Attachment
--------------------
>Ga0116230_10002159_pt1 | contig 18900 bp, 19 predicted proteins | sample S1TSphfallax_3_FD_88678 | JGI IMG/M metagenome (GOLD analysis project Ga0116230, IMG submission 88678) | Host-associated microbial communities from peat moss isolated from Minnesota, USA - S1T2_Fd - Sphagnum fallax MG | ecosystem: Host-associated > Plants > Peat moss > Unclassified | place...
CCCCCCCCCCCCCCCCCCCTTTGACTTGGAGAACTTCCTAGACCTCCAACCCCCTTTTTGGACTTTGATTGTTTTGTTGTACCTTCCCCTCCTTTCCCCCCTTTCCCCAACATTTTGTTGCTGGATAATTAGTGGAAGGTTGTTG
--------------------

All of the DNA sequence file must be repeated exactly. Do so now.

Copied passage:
>Ga0116230_10002159_pt1 | contig 18900 bp, 19 predicted proteins | sample S1TSphfallax_3_FD_88678 | JGI IMG/M metagenome (GOLD analysis project Ga0116230, IMG submission 88678) | Host-associated microbial communities from peat moss isolated from Minnesota, USA - S1T2_Fd - Sphagnum fallax MG | ecosystem: Host-associated > Plants > Peat moss > Unclassified | place...
CCCCCCCCCCCCCCCCCCCTTTGACTTGGAGAACTTCCTAGACCTCCAACCCCCTTTTTGGACTTTGATTGTTTTGTTGTACCTTCCCCTCCTTTCCCCCCTTTCCCCAACATTTTGTTGCTGGATAATTAGTGGAAGGTTGTTG